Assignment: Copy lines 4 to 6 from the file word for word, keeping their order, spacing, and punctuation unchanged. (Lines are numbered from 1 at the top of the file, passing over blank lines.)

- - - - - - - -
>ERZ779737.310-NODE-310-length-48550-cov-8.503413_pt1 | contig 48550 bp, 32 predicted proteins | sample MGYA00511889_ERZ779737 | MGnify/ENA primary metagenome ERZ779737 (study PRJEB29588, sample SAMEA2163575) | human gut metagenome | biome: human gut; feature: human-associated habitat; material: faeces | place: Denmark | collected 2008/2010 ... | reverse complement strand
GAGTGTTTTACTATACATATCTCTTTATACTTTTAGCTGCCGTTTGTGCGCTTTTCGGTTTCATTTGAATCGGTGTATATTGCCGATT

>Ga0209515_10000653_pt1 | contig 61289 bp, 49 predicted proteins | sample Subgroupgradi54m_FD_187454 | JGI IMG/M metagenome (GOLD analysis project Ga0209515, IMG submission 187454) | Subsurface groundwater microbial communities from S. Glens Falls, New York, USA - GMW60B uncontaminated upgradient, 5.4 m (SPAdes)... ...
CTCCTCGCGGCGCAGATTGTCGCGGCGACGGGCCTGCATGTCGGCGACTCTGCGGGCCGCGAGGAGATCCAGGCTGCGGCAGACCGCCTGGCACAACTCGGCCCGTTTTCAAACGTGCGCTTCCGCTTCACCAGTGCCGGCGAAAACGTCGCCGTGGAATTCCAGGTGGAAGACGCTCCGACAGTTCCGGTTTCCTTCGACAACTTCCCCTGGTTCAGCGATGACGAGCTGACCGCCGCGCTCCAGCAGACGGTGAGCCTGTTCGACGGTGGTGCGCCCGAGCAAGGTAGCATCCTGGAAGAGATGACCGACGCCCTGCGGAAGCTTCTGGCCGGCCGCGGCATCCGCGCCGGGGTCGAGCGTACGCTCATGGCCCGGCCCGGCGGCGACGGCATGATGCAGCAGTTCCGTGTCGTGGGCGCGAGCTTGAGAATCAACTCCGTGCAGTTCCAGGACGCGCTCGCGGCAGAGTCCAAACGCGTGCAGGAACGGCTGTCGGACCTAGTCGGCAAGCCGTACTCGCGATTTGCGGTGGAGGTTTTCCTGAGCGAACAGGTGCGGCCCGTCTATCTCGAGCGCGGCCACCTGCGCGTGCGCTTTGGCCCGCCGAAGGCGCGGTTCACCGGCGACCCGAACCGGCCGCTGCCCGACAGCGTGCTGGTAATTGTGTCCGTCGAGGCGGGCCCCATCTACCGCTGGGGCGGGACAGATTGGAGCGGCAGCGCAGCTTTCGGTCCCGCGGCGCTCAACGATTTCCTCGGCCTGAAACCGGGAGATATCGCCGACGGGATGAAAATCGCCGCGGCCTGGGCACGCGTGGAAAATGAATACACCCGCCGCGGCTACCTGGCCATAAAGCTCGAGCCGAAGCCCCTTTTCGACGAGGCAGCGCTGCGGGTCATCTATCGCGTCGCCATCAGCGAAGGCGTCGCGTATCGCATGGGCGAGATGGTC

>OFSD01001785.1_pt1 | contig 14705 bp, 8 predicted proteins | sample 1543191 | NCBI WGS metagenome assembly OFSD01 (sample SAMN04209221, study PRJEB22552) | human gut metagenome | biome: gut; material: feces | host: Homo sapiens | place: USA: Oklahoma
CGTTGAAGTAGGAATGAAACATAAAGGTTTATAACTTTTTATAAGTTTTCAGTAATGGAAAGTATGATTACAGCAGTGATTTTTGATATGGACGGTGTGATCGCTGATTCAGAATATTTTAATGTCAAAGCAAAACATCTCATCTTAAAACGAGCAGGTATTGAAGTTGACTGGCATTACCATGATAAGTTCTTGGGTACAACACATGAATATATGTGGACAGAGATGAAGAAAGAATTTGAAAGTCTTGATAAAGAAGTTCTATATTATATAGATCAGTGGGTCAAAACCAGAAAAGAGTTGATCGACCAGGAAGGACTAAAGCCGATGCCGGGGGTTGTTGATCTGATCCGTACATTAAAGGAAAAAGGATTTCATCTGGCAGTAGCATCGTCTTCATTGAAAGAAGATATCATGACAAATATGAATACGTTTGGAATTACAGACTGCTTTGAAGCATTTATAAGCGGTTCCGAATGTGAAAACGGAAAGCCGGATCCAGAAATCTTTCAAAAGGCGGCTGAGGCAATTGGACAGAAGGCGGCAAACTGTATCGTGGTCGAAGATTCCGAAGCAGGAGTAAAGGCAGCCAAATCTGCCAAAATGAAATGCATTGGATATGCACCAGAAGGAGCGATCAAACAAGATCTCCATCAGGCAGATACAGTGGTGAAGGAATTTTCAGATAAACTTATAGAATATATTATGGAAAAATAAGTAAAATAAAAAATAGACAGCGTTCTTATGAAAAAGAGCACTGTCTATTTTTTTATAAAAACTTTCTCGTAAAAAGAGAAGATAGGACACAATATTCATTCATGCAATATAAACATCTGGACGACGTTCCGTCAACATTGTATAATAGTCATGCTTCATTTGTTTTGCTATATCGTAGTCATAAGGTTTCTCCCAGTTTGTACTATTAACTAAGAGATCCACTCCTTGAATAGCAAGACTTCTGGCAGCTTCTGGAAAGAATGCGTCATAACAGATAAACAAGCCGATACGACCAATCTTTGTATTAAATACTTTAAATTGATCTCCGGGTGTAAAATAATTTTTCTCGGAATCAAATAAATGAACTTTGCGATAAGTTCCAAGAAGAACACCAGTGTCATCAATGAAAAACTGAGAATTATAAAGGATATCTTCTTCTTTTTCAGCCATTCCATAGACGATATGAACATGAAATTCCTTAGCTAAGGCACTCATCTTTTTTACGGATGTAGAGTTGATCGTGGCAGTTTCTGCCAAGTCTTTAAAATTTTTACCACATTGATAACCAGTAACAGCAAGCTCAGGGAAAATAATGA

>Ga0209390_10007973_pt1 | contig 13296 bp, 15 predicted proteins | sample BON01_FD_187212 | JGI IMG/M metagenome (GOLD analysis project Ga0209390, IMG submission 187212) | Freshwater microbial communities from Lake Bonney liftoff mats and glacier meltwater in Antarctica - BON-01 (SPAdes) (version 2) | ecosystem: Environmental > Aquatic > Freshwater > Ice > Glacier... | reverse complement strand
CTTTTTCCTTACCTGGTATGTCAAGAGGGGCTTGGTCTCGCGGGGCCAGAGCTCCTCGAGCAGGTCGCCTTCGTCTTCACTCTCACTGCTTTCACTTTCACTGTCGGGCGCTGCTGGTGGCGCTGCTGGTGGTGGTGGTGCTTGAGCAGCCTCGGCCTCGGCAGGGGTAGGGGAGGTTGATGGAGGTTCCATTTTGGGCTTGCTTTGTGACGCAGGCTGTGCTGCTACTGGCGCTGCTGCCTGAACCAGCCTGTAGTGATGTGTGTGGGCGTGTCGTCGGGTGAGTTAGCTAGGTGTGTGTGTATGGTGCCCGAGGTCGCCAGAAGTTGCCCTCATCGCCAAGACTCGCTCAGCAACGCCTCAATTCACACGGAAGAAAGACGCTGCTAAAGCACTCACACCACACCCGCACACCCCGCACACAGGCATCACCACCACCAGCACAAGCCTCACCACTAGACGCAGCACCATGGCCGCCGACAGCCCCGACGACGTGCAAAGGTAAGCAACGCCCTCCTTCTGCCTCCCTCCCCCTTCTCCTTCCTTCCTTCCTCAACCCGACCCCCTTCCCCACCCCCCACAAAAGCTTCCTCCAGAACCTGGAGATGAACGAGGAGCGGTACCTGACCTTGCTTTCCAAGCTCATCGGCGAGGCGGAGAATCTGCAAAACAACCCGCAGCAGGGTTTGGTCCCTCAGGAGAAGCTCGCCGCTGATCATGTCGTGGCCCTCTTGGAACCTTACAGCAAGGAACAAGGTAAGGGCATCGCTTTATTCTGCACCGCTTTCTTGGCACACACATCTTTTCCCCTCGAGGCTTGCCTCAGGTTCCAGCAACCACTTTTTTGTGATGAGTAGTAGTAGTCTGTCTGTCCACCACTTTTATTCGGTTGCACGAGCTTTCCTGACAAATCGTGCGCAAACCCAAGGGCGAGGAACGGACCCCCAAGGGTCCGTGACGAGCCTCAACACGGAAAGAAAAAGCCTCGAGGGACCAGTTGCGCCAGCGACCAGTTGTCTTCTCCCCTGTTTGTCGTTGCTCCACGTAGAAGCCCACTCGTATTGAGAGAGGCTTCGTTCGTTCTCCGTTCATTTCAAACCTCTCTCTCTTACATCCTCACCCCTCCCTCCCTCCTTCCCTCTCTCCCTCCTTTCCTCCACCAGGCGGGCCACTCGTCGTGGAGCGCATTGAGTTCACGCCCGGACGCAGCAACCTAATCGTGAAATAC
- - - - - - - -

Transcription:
CTCCTCGCGGCGCAGATTGTCGCGGCGACGGGCCTGCATGTCGGCGACTCTGCGGGCCGCGAGGAGATCCAGGCTGCGGCAGACCGCCTGGCACAACTCGGCCCGTTTTCAAACGTGCGCTTCCGCTTCACCAGTGCCGGCGAAAACGTCGCCGTGGAATTCCAGGTGGAAGACGCTCCGACAGTTCCGGTTTCCTTCGACAACTTCCCCTGGTTCAGCGATGACGAGCTGACCGCCGCGCTCCAGCAGACGGTGAGCCTGTTCGACGGTGGTGCGCCCGAGCAAGGTAGCATCCTGGAAGAGATGACCGACGCCCTGCGGAAGCTTCTGGCCGGCCGCGGCATCCGCGCCGGGGTCGAGCGTACGCTCATGGCCCGGCCCGGCGGCGACGGCATGATGCAGCAGTTCCGTGTCGTGGGCGCGAGCTTGAGAATCAACTCCGTGCAGTTCCAGGACGCGCTCGCGGCAGAGTCCAAACGCGTGCAGGAACGGCTGTCGGACCTAGTCGGCAAGCCGTACTCGCGATTTGCGGTGGAGGTTTTCCTGAGCGAACAGGTGCGGCCCGTCTATCTCGAGCGCGGCCACCTGCGCGTGCGCTTTGGCCCGCCGAAGGCGCGGTTCACCGGCGACCCGAACCGGCCGCTGCCCGACAGCGTGCTGGTAATTGTGTCCGTCGAGGCGGGCCCCATCTACCGCTGGGGCGGGACAGATTGGAGCGGCAGCGCAGCTTTCGGTCCCGCGGCGCTCAACGATTTCCTCGGCCTGAAACCGGGAGATATCGCCGACGGGATGAAAATCGCCGCGGCCTGGGCACGCGTGGAAAATGAATACACCCGCCGCGGCTACCTGGCCATAAAGCTCGAGCCGAAGCCCCTTTTCGACGAGGCAGCGCTGCGGGTCATCTATCGCGTCGCCATCAGCGAAGGCGTCGCGTATCGCATGGGCGAGATGGTC

>OFSD01001785.1_pt1 | contig 14705 bp, 8 predicted proteins | sample 1543191 | NCBI WGS metagenome assembly OFSD01 (sample SAMN04209221, study PRJEB22552) | human gut metagenome | biome: gut; material: feces | host: Homo sapiens | place: USA: Oklahoma
CGTTGAAGTAGGAATGAAACATAAAGGTTTATAACTTTTTATAAGTTTTCAGTAATGGAAAGTATGATTACAGCAGTGATTTTTGATATGGACGGTGTGATCGCTGATTCAGAATATTTTAATGTCAAAGCAAAACATCTCATCTTAAAACGAGCAGGTATTGAAGTTGACTGGCATTACCATGATAAGTTCTTGGGTACAACACATGAATATATGTGGACAGAGATGAAGAAAGAATTTGAAAGTCTTGATAAAGAAGTTCTATATTATATAGATCAGTGGGTCAAAACCAGAAAAGAGTTGATCGACCAGGAAGGACTAAAGCCGATGCCGGGGGTTGTTGATCTGATCCGTACATTAAAGGAAAAAGGATTTCATCTGGCAGTAGCATCGTCTTCATTGAAAGAAGATATCATGACAAATATGAATACGTTTGGAATTACAGACTGCTTTGAAGCATTTATAAGCGGTTCCGAATGTGAAAACGGAAAGCCGGATCCAGAAATCTTTCAAAAGGCGGCTGAGGCAATTGGACAGAAGGCGGCAAACTGTATCGTGGTCGAAGATTCCGAAGCAGGAGTAAAGGCAGCCAAATCTGCCAAAATGAAATGCATTGGATATGCACCAGAAGGAGCGATCAAACAAGATCTCCATCAGGCAGATACAGTGGTGAAGGAATTTTCAGATAAACTTATAGAATATATTATGGAAAAATAAGTAAAATAAAAAATAGACAGCGTTCTTATGAAAAAGAGCACTGTCTATTTTTTTATAAAAACTTTCTCGTAAAAAGAGAAGATAGGACACAATATTCATTCATGCAATATAAACATCTGGACGACGTTCCGTCAACATTGTATAATAGTCATGCTTCATTTGTTTTGCTATATCGTAGTCATAAGGTTTCTCCCAGTTTGTACTATTAACTAAGAGATCCACTCCTTGAATAGCAAGACTTCTGGCAGCTTCTGGAAAGAATGCGTCATAACAGATAAACAAGCCGATACGACCAATCTTTGTATTAAATACTTTAAATTGATCTCCGGGTGTAAAATAATTTTTCTCGGAATCAAATAAATGAACTTTGCGATAAGTTCCAAGAAGAACACCAGTGTCATCAATGAAAAACTGAGAATTATAAAGGATATCTTCTTCTTTTTCAGCCATTCCATAGACGATATGAACATGAAATTCCTTAGCTAAGGCACTCATCTTTTTTACGGATGTAGAGTTGATCGTGGCAGTTTCTGCCAAGTCTTTAAAATTTTTACCACATTGATAACCAGTAACAGCAAGCTCAGGGAAAATAATGA